Alexandra Park - Local history – Part 1

“Fascinating”. “I love all this stuff”.  “Very interesting indeed.”

This was the response I received from local neighbours when I shared three historical maps of the area with them. And to kick start a couple of articles about Alexandra Park’s local history I am sharing them on the APN website.

You will see that there are three maps of the area dated 1894, 1912 and 1935.

Let us start with the 1894 map. And feel free to pull up an internet map to compare and contrast.

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On first glance it seems difficult to reconcile what it represents with the area that we live in today because there seems to be very few buildings but plenty of fields and tree lined open spaces. And many of the local roads that we know so well don’t seem to be marked at all. Let me try and fill in some of the gaps.

 

In the middle of the map, where there is a crossroads between Alexandra Park Road and Queens Road to the north and the Avenue to the south. That crossroads still exists and it’s where the Maid of Muswell pub can be found.

 

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The Queens Road listed on the map seems to have become Grosvenor Road but quite a lot of the 1894 map is very similar to today including the bends in the roads.

 

Albert Road is pretty much the same as today.

 

There is a small building called Tottenham Wood house in the location of where Rhodes Avenue and Alexandra Park schools are now. Also, there is a larger building marked “Laundry”. A laundry for who you might wonder? There doesn’t seem to be any houses nearby! More about this laundry later.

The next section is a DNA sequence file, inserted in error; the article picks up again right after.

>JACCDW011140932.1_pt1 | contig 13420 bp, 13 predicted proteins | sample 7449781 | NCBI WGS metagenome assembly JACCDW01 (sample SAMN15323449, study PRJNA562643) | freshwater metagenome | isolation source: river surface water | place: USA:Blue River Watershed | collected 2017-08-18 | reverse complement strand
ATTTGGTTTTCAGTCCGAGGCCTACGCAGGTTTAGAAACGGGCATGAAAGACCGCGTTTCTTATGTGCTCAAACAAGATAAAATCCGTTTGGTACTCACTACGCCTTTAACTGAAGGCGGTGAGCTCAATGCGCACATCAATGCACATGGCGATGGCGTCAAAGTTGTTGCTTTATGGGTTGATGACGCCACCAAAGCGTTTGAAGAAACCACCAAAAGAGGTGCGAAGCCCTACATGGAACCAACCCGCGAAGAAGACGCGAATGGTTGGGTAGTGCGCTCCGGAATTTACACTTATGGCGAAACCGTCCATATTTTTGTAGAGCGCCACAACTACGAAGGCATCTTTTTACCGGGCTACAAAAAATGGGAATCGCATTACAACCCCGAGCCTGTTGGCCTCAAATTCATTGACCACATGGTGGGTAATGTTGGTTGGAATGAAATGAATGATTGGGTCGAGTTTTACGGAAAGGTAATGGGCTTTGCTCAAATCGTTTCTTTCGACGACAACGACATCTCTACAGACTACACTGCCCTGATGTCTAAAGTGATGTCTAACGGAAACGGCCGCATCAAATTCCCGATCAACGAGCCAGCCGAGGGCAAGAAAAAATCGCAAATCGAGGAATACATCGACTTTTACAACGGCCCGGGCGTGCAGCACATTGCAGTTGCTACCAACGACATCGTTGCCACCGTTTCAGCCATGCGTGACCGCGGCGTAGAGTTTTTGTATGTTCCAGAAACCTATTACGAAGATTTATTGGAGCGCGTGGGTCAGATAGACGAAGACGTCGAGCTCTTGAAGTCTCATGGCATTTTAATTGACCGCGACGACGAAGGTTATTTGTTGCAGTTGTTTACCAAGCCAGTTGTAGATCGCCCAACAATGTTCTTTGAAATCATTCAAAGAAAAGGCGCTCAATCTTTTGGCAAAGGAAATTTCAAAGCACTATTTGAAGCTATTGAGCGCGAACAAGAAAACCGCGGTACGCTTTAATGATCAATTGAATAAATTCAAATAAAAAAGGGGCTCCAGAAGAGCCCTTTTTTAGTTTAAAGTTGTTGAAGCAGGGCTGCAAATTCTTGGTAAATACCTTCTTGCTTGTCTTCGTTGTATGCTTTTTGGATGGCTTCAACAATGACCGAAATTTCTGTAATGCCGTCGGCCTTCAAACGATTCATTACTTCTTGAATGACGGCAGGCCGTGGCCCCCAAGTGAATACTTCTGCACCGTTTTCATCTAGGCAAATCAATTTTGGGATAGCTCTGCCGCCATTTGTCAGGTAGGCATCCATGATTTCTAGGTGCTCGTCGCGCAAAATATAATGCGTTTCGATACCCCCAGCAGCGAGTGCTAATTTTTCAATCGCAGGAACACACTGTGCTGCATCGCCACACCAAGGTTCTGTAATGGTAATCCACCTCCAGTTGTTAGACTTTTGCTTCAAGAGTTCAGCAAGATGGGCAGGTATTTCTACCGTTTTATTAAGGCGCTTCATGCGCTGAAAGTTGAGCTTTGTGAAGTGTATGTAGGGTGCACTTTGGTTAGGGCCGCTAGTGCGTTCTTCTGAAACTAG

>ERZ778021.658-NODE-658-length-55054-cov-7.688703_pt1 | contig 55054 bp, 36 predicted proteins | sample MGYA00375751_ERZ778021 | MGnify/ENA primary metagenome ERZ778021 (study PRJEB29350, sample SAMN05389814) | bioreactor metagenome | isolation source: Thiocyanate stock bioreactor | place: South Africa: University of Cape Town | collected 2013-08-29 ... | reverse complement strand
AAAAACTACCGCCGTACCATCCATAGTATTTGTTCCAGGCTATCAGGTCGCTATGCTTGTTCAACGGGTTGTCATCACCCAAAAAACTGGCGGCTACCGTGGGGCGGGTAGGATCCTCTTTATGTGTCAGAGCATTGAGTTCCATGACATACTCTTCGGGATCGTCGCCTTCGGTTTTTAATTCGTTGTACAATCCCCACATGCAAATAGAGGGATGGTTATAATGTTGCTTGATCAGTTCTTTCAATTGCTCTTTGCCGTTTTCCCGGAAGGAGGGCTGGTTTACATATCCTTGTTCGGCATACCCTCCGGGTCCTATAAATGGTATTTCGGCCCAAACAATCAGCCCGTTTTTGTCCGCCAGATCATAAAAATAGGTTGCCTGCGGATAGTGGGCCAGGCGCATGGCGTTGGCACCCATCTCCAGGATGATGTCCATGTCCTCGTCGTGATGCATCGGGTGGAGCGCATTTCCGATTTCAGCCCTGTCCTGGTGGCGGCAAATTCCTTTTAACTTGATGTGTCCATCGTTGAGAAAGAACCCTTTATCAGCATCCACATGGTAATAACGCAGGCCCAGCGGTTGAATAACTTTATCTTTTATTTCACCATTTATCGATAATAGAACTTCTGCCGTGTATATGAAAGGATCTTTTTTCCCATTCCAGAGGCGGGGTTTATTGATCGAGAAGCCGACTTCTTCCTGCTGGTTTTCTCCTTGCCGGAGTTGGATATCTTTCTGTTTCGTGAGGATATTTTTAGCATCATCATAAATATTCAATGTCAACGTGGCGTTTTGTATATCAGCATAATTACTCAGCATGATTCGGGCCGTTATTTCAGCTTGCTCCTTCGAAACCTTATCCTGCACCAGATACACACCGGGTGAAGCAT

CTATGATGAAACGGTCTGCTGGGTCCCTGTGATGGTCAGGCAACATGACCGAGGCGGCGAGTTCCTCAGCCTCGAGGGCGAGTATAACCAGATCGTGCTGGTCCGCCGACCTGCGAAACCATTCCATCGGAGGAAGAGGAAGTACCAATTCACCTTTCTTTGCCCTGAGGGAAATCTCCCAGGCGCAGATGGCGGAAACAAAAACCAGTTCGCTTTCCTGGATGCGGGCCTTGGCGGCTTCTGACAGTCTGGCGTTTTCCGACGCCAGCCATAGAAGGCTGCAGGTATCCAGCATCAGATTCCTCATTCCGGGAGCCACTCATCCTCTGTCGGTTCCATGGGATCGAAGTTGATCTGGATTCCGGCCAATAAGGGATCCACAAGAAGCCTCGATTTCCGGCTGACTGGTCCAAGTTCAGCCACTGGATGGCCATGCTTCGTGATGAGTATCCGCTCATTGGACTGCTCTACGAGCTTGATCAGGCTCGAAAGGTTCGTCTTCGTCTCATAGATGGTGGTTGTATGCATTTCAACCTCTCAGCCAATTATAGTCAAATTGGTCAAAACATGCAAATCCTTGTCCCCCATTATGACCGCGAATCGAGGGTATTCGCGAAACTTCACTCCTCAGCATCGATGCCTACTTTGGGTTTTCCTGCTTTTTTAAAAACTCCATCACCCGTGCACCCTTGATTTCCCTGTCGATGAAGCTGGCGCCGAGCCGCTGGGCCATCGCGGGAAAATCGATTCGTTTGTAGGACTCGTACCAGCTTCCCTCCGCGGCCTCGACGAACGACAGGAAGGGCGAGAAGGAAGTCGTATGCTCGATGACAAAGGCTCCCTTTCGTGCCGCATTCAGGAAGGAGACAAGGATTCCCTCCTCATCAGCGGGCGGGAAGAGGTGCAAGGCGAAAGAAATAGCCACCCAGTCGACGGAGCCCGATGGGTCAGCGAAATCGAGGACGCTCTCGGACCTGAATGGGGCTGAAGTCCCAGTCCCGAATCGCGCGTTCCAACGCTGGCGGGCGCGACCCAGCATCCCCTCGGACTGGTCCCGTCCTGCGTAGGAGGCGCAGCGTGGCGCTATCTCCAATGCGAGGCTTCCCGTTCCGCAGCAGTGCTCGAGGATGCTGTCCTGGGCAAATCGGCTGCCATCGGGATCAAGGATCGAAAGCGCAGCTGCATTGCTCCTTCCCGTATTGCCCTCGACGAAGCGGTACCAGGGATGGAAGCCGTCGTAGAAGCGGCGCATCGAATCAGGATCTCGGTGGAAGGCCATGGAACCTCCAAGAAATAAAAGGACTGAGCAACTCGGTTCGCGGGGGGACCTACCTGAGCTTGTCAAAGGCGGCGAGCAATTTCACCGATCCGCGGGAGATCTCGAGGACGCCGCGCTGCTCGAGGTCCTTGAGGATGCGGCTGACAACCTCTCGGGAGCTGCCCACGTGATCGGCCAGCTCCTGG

Heading east, and close to the edge of the map you see some more buildings and a listing for Victoria Road. In 1894 the road looks very small, but again that part of the road has got the same characteristics as present day Victoria Road. Just off the map around there (and we are going to have to imagine this) would have been the Palace Gates triangle.

 

There are three other roads which are important and which we can still see today. If you look to north-east and just above the small Victoria Road you can see the words “CRES…”. One would assume that this is modern day Crescent Rise and Crescent Road and again we have seemingly the same road bend as the present day.

 

In the south west corner, you can clearly see “Middleton Road” which is probably what we now call Coniston Road and nearby on the opposite side of Alexandra Park Road you can just about make out a road marked “We…rill Road”. This is probably what we now know as Muswell Avenue. Wetherill Road, presumably the correct name, still exists but is now a much smaller road to the north of Muswell Avenue.

 

That’s it for the 1894 map. But before we go, please take one final look at it’s handful of roads and wide open spaces. Things are about to change.

 

Now look at this 1912 map.